At home, the grocery stores were empty. I learned that many of my friends bought large amounts of ammunition, fearing the worst. Many of my friends who did not own guns bought them for the first time. Such a time of fear and chaos was upon us.

On TV, camera angles showed piles of concrete, several stories high. Fire fighters, covered in ashes and blood, dug out bodies with shovels. The rubble was covered in shredded, barely deliverable human artifacts: bits of clothing, portions of walls,shards of glass–it reminded me of human tokens: an archaeological dig.

I also remember hearing of the beating of Muslims, the political cartoons, the everlasting rhetoric of war. On campus at the University of Arkansas, an announcement was made that we were to be especially sensitive to Muslim students, and any threats made against them would be taken very seriously.

It was around six that evening before I was able to reach my sister.

“Hey,” I said, softly.

“Hey.” The background noise was indescribable. Phones rang and tons of conversations went on at once.

“Are you okay? Are you safe?” I asked her.

“Yes, I’m safe, but I’m going to be deployed, probably tomorrow.”

It seems crazy now that she would already have orders. To the rest of us, it seemed like the government drug its feet, letting the frenzied cry for revenge of American blood rise to its fever pitch.

My sister talked later about the fact that she did not even had time to sew on the stripes demonstrating her newly decorated promotion. Instead, she hurriedly sewed them on by hand, late into the night.

I caught my breath, trying to steady it. She didn’t like it when I freaked out about her deployments–and I had in the past. “I figured,” I whispered, swallowing a lump in my throat, trying to clear it away. She had enough to worry about.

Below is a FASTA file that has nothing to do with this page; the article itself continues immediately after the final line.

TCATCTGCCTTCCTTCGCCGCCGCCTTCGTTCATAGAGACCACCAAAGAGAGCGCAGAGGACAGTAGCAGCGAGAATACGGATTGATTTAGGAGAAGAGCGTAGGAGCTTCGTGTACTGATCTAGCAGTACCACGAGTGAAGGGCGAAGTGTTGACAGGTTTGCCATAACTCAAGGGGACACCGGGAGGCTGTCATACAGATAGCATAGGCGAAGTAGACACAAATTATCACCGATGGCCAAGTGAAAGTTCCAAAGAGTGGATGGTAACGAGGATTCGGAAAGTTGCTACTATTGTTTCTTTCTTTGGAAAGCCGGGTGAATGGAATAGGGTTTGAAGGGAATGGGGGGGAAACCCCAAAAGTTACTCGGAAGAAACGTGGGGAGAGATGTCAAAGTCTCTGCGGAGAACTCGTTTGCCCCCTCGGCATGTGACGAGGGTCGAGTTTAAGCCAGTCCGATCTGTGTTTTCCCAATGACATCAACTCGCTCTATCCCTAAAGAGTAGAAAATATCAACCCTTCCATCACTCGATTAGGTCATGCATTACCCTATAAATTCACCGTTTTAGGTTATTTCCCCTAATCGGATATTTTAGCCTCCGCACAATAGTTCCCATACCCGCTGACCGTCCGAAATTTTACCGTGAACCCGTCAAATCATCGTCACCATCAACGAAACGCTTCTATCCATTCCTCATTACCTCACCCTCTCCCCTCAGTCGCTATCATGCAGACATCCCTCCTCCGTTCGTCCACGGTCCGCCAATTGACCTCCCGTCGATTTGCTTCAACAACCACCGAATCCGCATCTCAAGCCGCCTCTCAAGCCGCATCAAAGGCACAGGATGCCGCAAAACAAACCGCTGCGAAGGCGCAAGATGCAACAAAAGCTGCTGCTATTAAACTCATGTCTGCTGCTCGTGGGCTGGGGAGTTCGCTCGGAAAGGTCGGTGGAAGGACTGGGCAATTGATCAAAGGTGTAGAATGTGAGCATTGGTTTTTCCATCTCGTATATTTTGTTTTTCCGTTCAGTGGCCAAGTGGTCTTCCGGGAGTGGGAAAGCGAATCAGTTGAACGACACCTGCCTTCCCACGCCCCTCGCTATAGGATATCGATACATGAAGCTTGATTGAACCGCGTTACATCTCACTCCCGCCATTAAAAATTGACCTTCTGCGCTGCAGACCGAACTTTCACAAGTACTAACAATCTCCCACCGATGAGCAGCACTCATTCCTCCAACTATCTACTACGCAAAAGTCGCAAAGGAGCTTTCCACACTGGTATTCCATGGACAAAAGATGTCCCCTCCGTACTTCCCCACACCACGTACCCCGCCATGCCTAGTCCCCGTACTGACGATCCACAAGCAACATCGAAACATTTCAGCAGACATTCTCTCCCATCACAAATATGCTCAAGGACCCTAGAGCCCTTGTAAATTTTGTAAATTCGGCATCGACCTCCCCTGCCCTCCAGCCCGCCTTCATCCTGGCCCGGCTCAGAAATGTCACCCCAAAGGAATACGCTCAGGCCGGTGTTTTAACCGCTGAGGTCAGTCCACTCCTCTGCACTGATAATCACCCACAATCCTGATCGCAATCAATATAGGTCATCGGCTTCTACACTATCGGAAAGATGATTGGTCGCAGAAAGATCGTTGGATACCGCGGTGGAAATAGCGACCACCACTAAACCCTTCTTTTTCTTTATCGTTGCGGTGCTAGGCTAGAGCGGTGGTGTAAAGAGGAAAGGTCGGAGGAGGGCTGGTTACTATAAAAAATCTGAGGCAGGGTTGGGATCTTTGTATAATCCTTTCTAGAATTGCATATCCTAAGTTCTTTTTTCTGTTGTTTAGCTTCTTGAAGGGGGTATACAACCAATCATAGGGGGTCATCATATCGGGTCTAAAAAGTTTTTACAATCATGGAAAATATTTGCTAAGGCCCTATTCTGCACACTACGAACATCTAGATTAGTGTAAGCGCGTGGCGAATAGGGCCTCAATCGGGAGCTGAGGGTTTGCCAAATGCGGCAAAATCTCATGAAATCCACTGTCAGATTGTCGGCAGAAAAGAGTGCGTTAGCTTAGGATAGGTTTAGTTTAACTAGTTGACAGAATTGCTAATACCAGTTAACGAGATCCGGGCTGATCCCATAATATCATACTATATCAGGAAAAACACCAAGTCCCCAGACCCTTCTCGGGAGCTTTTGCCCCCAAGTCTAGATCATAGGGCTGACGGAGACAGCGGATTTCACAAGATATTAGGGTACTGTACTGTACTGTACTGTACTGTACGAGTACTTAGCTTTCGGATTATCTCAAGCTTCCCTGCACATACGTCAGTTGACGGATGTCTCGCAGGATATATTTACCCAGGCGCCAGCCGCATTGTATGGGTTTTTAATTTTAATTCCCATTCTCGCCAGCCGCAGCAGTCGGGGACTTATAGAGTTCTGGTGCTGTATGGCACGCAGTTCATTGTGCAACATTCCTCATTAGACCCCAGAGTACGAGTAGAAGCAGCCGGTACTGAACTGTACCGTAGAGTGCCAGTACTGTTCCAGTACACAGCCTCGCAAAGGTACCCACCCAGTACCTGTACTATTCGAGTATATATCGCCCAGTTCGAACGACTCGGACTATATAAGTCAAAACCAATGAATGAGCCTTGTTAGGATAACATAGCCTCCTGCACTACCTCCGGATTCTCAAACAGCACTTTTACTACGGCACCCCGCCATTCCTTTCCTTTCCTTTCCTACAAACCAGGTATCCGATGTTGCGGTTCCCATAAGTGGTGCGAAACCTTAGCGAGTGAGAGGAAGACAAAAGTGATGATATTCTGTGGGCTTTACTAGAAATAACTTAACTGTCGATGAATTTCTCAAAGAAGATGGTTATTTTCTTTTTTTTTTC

“Oh, happy birthday,” I said.

“Right,” she said, with a sigh.

The fragile link between us, even though she was over 1000 miles away, seemed strong. On TV, the American flag flew high. In town, the flag was everywhere.

Now that I’m a teacher, I see lots of veterans returning to school. Sometimes, I can tell the veterans from civilians without even  checking their paperwork. Sometimes, I can see the haunted look in their eyes. I see their struggle to make sense of civilian life and college classes. Sometimes, it’s almost tangible–the great effort it takes for some of them  to attach importance to something as trivial as English homework when all they can think of is the sense of mission that seems missing and those they left behind. I see them, sitting in the back of the classroom, watching the door. Some of them come to my class physically broken, but most of the scars they bear are nothing less than a symbol of the mutilation of a nation, the castration of a once proud super power.

It’s possible to be patriotic, to support our military, but to still be wary of war. I was a Navy wife for 4 years, and my father and grandfather were also military. I’ve always believed that we should be respectful of those who serve.

Now that Nathan is almost grown, he’s talked once or twice about joining the Air Force or Marines himself. The thought makes my blood run cold. Not because I don’t love my country, but because I’ve seen firsthand the damage done to those who serve.